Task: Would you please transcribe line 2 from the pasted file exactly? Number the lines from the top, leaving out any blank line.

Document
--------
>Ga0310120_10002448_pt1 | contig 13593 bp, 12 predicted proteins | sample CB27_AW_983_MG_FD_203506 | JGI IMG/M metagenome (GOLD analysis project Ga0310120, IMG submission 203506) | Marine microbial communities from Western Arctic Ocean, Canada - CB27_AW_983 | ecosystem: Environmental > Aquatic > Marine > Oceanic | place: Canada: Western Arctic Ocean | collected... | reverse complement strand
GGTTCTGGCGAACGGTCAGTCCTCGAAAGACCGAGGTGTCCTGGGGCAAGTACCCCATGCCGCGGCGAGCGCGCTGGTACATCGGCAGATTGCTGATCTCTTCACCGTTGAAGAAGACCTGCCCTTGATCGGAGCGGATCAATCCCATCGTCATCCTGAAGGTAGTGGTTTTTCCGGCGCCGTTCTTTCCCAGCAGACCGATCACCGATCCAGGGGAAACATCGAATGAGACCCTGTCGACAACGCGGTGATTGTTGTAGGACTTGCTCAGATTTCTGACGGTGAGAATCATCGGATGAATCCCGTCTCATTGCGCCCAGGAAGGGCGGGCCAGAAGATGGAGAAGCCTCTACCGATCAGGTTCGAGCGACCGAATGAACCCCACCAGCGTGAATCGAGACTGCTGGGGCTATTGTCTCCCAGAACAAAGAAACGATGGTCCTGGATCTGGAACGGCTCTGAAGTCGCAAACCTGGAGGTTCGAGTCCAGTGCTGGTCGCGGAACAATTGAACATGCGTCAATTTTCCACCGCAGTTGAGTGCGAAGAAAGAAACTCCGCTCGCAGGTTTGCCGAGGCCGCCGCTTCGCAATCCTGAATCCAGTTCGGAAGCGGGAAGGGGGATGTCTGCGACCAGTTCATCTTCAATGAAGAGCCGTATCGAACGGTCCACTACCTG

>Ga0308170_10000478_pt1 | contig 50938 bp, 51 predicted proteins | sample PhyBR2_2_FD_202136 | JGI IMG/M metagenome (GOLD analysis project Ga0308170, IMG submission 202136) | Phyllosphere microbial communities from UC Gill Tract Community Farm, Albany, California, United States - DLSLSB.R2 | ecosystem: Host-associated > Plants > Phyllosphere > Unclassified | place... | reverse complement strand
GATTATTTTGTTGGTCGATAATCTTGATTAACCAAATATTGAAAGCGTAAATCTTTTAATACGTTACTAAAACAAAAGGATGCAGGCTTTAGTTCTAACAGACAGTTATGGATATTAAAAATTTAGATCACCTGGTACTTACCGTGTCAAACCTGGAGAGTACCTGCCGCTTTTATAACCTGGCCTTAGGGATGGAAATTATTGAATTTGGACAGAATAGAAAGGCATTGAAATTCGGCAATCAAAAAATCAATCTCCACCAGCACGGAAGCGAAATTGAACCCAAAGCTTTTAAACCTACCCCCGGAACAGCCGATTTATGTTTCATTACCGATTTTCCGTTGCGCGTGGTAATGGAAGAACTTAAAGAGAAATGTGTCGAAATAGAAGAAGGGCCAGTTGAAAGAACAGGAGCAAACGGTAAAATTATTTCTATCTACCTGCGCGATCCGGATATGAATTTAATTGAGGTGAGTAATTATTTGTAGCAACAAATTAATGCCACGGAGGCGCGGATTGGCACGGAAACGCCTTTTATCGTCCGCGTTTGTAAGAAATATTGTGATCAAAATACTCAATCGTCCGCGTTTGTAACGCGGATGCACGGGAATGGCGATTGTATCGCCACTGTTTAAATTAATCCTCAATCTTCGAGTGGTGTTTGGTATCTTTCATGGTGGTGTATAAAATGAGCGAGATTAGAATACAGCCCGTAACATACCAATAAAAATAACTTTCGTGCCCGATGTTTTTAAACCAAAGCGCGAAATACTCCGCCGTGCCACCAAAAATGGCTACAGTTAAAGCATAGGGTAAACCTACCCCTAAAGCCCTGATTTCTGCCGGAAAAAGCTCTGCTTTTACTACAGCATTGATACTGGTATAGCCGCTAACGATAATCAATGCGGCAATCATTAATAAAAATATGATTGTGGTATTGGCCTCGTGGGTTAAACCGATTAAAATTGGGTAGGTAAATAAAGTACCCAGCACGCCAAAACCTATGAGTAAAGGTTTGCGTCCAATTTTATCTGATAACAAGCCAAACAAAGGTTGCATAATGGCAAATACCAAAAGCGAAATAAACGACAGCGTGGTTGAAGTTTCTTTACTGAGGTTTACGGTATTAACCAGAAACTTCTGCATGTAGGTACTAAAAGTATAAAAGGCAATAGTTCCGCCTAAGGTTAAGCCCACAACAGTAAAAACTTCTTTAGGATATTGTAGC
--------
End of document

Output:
GGTTCTGGCGAACGGTCAGTCCTCGAAAGACCGAGGTGTCCTGGGGCAAGTACCCCATGCCGCGGCGAGCGCGCTGGTACATCGGCAGATTGCTGATCTCTTCACCGTTGAAGAAGACCTGCCCTTGATCGGAGCGGATCAATCCCATCGTCATCCTGAAGGTAGTGGTTTTTCCGGCGCCGTTCTTTCCCAGCAGACCGATCACCGATCCAGGGGAAACATCGAATGAGACCCTGTCGACAACGCGGTGATTGTTGTAGGACTTGCTCAGATTTCTGACGGTGAGAATCATCGGATGAATCCCGTCTCATTGCGCCCAGGAAGGGCGGGCCAGAAGATGGAGAAGCCTCTACCGATCAGGTTCGAGCGACCGAATGAACCCCACCAGCGTGAATCGAGACTGCTGGGGCTATTGTCTCCCAGAACAAAGAAACGATGGTCCTGGATCTGGAACGGCTCTGAAGTCGCAAACCTGGAGGTTCGAGTCCAGTGCTGGTCGCGGAACAATTGAACATGCGTCAATTTTCCACCGCAGTTGAGTGCGAAGAAAGAAACTCCGCTCGCAGGTTTGCCGAGGCCGCCGCTTCGCAATCCTGAATCCAGTTCGGAAGCGGGAAGGGGGATGTCTGCGACCAGTTCATCTTCAATGAAGAGCCGTATCGAACGGTCCACTACCTG